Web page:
Rabbit Cages


Rabbit Cages: 
They come in a variety of styles, from wire to wood. On this page Raising-Rabbits reviews several rabbit cage styles and designs to help you choose the best cage for your needs, whether for indoors or outdoors.

At Raising-Rabbits, we love to raise rabbits. And since rabbits each need a cage of their own, our own homemade, DIY-type wire cages hung on PVC hutch frames are the most cost-effective way to house rabbits. 

On the other hand, if you have only one or two pet rabbits, you may prefer to find a suitable rabbit cage commercially built that will last you the life of your rabbit.

Whether you're raising and breeding rabbits, or simply caring for a really terrific pet rabbit, see what you think about the following different rabbit cages, all available (most of the time) on Amazon.com. We'll give you our impressions as well. 

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Indoor Rabbit Cages

The indoor cages I have seen are either cabinet-type cages, or are cages constructed of wire and plastic parts. My biggest consideration for indoor cages is size - it will ideally be a very large cage to allow the rabbit plenty of room to move about. It also needs to have enough head room to allow the rabbit to stand up fully on its hind legs.

There are always drawbacks to mass-produced products. Plastic breaks; wood may become urine-soaked or may not fit properly. Nevertheless, with care the cages featured on this page may last for years.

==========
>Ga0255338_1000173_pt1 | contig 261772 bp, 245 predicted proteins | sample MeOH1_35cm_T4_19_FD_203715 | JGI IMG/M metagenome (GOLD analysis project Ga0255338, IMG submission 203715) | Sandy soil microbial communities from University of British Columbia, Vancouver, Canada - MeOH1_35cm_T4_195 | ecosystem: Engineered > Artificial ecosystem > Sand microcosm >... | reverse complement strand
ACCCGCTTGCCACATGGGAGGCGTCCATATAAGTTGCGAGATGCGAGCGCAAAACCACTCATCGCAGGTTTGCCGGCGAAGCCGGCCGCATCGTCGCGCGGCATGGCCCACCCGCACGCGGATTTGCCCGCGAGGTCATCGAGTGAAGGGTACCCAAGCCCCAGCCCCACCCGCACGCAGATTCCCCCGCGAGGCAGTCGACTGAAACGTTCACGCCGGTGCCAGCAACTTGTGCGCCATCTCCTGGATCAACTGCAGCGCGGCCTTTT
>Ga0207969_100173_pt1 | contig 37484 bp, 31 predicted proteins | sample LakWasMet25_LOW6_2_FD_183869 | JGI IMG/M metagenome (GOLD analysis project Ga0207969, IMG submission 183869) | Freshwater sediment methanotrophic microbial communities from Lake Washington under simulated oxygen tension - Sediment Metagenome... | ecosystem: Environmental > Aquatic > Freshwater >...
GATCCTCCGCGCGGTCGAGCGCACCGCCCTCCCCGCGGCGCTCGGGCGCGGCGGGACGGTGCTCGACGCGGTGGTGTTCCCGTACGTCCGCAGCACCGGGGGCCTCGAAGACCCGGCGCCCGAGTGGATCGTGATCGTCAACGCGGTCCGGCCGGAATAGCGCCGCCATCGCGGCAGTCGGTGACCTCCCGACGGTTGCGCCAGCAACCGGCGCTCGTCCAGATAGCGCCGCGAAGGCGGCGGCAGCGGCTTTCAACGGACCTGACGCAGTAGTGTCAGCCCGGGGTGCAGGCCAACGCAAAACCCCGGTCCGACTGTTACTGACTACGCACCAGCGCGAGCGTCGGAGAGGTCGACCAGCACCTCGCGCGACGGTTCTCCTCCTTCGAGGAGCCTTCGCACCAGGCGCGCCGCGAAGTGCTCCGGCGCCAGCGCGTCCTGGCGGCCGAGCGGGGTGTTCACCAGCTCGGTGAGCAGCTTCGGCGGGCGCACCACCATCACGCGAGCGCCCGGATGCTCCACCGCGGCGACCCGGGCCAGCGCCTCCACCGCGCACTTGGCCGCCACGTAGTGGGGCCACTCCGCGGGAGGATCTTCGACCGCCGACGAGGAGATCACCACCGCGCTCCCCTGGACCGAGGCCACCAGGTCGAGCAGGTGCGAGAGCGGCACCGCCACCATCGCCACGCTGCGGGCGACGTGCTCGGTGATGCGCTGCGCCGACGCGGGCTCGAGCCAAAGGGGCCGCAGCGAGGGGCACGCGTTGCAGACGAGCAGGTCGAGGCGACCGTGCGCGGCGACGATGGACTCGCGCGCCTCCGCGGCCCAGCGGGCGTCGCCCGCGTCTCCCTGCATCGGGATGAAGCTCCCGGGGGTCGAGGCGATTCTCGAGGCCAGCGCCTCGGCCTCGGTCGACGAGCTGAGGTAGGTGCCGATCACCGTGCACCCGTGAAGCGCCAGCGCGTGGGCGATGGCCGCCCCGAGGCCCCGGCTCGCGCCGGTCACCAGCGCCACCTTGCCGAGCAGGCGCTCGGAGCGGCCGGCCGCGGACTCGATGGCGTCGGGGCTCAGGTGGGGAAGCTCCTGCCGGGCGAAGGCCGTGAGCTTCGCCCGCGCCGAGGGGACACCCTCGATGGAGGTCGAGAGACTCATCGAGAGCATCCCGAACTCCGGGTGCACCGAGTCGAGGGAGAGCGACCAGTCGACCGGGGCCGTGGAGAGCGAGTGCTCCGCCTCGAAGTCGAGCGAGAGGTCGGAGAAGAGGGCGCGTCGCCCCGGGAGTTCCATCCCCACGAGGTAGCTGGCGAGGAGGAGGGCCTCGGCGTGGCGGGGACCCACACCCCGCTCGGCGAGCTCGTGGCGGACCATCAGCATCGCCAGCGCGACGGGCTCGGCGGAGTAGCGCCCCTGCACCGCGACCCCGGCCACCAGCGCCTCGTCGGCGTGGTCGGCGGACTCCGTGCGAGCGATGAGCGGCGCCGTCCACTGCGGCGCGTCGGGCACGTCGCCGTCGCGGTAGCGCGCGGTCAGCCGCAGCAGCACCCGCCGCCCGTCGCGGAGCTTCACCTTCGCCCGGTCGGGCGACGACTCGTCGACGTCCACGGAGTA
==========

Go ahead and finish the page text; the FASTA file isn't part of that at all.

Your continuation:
Indoor Double-Story Cabinet-Type Cage for Rabbits

The Ecoflex Indoor Rabbit Hutch is quite ingenious.

  • Hutch measures 39.4 x 19.7 x 23.6 inches. It has a ramp to a second level which includes an enclosed bedroom section.
  • With clear poly front panels, one can observe and enjoy your rabbit without any of the litter or droppings escaping the confines of the hutch. While this helps with cleanliness, it also decreases ventilation. It will be important to minimize build up of ammonia fumes. Do this by adding deep litter in the bottom tray, and by using litter shown by scientific testing to reduce ammonia formation. See Rabbit Litter for recommendations.

  • The bottom features a watertight deep tray which pulls out for ease of cleaning. You'll want to clean it out before it gets too deep, and you'll want to keep enough litter in the tray to keep the rabbit separated from its droppings.

  • Top of the hutch is wire mesh, which helps with ventilation. This is not as desirable as having the sides of wire mesh as well, however keeping the hutch clean will minimize any problem with air quality inside the hutch.
     

Indoor Rabbit Habitat - Wire

Both the Living World Deluxe and Ferplast Krolick Plus are worthy cages.

  • They come in extra-large sizes, which will be ample for up to medium-sized rabbits.
  • The Living World cage measures 47 in by 22.8 in by 24 in high, or 1,071 square inches of space.
  • The Krolick cage measures 56 in x 23.6 in x 19.7 inches high, or 1,321.6 square inches of space. 

  • Both habitats come with everything you may need for your rabbit - cage, waterer, food bowl, hay rack.  
  • The Living World Rabbit Habitat has a small bedroom area at the bottom of the cage. If you should wish to breed your female rabbit, this appears to be large enough to serve as a nest "burrow" for the new litter.
  • The Krolick rabbit habitat comes with a large add-on "bedroom" for the rabbit, which could also serve as a nesting box for a litter of rabbits, if needed.
  • I would be happy to use either of these cages for my house rabbit.



Wooden Rabbit Hutches for Outdoors

These outdoor wood rabbit hutches are all similarly constructed, with a few design differences. Many of them open up nearly entirely - tops open, drop trays pull out for cleaning, a portion of the top is enclosed for privacy should the rabbit wish to retreat or kindle a litter.